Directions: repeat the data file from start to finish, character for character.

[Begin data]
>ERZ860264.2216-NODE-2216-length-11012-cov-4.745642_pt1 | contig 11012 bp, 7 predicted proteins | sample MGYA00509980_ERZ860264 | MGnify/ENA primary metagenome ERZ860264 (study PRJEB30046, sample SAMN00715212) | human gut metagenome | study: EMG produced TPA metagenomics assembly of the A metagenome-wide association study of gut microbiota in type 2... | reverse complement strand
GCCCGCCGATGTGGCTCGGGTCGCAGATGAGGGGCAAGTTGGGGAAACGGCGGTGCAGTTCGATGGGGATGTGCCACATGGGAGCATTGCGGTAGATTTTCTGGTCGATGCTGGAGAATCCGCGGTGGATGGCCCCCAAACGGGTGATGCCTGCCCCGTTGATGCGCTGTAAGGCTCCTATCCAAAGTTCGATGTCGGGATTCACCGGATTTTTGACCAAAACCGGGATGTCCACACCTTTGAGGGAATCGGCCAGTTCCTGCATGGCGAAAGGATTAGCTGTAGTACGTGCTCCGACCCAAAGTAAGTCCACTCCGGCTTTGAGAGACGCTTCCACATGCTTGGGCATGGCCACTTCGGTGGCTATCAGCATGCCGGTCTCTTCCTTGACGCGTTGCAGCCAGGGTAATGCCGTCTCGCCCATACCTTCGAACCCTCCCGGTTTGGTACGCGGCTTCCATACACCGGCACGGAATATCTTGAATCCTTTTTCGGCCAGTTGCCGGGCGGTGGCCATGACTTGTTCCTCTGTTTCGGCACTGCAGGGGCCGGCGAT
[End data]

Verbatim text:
>ERZ860264.2216-NODE-2216-length-11012-cov-4.745642_pt1 | contig 11012 bp, 7 predicted proteins | sample MGYA00509980_ERZ860264 | MGnify/ENA primary metagenome ERZ860264 (study PRJEB30046, sample SAMN00715212) | human gut metagenome | study: EMG produced TPA metagenomics assembly of the A metagenome-wide association study of gut microbiota in type 2... | reverse complement strand
GCCCGCCGATGTGGCTCGGGTCGCAGATGAGGGGCAAGTTGGGGAAACGGCGGTGCAGTTCGATGGGGATGTGCCACATGGGAGCATTGCGGTAGATTTTCTGGTCGATGCTGGAGAATCCGCGGTGGATGGCCCCCAAACGGGTGATGCCTGCCCCGTTGATGCGCTGTAAGGCTCCTATCCAAAGTTCGATGTCGGGATTCACCGGATTTTTGACCAAAACCGGGATGTCCACACCTTTGAGGGAATCGGCCAGTTCCTGCATGGCGAAAGGATTAGCTGTAGTACGTGCTCCGACCCAAAGTAAGTCCACTCCGGCTTTGAGAGACGCTTCCACATGCTTGGGCATGGCCACTTCGGTGGCTATCAGCATGCCGGTCTCTTCCTTGACGCGTTGCAGCCAGGGTAATGCCGTCTCGCCCATACCTTCGAACCCTCCCGGTTTGGTACGCGGCTTCCATACACCGGCACGGAATATCTTGAATCCTTTTTCGGCCAGTTGCCGGGCGGTGGCCATGACTTGTTCCTCTGTTTCGGCACTGCAGGGGCCGGCGAT